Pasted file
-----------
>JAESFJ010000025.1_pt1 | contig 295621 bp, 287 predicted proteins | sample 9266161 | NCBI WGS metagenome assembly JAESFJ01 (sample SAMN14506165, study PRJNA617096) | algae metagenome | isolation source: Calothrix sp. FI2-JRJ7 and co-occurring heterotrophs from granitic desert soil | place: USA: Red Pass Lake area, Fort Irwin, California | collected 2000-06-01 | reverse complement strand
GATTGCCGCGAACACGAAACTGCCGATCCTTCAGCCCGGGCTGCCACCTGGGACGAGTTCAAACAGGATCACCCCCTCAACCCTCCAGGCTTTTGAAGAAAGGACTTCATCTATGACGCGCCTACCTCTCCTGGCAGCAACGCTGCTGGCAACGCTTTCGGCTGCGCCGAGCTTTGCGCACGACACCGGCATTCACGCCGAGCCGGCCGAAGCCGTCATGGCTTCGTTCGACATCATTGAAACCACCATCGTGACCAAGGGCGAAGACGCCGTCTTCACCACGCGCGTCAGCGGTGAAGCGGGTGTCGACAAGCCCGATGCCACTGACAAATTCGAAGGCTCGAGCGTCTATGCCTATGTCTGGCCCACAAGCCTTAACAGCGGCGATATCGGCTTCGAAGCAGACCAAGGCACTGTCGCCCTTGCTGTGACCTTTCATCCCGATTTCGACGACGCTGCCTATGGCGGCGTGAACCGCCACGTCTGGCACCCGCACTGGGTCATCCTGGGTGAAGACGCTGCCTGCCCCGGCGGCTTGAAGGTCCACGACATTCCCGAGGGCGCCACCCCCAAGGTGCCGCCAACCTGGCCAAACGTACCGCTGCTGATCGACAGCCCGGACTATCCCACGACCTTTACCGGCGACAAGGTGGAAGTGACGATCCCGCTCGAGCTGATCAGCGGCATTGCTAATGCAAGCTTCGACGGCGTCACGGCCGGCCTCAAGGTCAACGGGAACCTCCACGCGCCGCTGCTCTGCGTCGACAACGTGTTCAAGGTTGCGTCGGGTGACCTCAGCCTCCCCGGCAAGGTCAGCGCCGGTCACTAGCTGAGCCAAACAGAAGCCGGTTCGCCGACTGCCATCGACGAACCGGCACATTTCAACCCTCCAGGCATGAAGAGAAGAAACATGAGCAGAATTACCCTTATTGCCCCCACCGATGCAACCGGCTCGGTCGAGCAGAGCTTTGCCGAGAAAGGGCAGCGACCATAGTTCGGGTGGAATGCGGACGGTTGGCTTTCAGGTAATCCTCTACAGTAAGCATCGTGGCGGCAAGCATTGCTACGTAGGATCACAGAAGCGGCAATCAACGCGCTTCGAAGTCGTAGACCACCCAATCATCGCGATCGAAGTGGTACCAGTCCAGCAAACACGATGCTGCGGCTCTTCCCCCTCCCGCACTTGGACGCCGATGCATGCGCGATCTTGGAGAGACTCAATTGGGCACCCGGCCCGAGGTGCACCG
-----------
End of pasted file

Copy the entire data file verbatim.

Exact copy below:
>JAESFJ010000025.1_pt1 | contig 295621 bp, 287 predicted proteins | sample 9266161 | NCBI WGS metagenome assembly JAESFJ01 (sample SAMN14506165, study PRJNA617096) | algae metagenome | isolation source: Calothrix sp. FI2-JRJ7 and co-occurring heterotrophs from granitic desert soil | place: USA: Red Pass Lake area, Fort Irwin, California | collected 2000-06-01 | reverse complement strand
GATTGCCGCGAACACGAAACTGCCGATCCTTCAGCCCGGGCTGCCACCTGGGACGAGTTCAAACAGGATCACCCCCTCAACCCTCCAGGCTTTTGAAGAAAGGACTTCATCTATGACGCGCCTACCTCTCCTGGCAGCAACGCTGCTGGCAACGCTTTCGGCTGCGCCGAGCTTTGCGCACGACACCGGCATTCACGCCGAGCCGGCCGAAGCCGTCATGGCTTCGTTCGACATCATTGAAACCACCATCGTGACCAAGGGCGAAGACGCCGTCTTCACCACGCGCGTCAGCGGTGAAGCGGGTGTCGACAAGCCCGATGCCACTGACAAATTCGAAGGCTCGAGCGTCTATGCCTATGTCTGGCCCACAAGCCTTAACAGCGGCGATATCGGCTTCGAAGCAGACCAAGGCACTGTCGCCCTTGCTGTGACCTTTCATCCCGATTTCGACGACGCTGCCTATGGCGGCGTGAACCGCCACGTCTGGCACCCGCACTGGGTCATCCTGGGTGAAGACGCTGCCTGCCCCGGCGGCTTGAAGGTCCACGACATTCCCGAGGGCGCCACCCCCAAGGTGCCGCCAACCTGGCCAAACGTACCGCTGCTGATCGACAGCCCGGACTATCCCACGACCTTTACCGGCGACAAGGTGGAAGTGACGATCCCGCTCGAGCTGATCAGCGGCATTGCTAATGCAAGCTTCGACGGCGTCACGGCCGGCCTCAAGGTCAACGGGAACCTCCACGCGCCGCTGCTCTGCGTCGACAACGTGTTCAAGGTTGCGTCGGGTGACCTCAGCCTCCCCGGCAAGGTCAGCGCCGGTCACTAGCTGAGCCAAACAGAAGCCGGTTCGCCGACTGCCATCGACGAACCGGCACATTTCAACCCTCCAGGCATGAAGAGAAGAAACATGAGCAGAATTACCCTTATTGCCCCCACCGATGCAACCGGCTCGGTCGAGCAGAGCTTTGCCGAGAAAGGGCAGCGACCATAGTTCGGGTGGAATGCGGACGGTTGGCTTTCAGGTAATCCTCTACAGTAAGCATCGTGGCGGCAAGCATTGCTACGTAGGATCACAGAAGCGGCAATCAACGCGCTTCGAAGTCGTAGACCACCCAATCATCGCGATCGAAGTGGTACCAGTCCAGCAAACACGATGCTGCGGCTCTTCCCCCTCCCGCACTTGGACGCCGATGCATGCGCGATCTTGGAGAGACTCAATTGGGCACCCGGCCCGAGGTGCACCG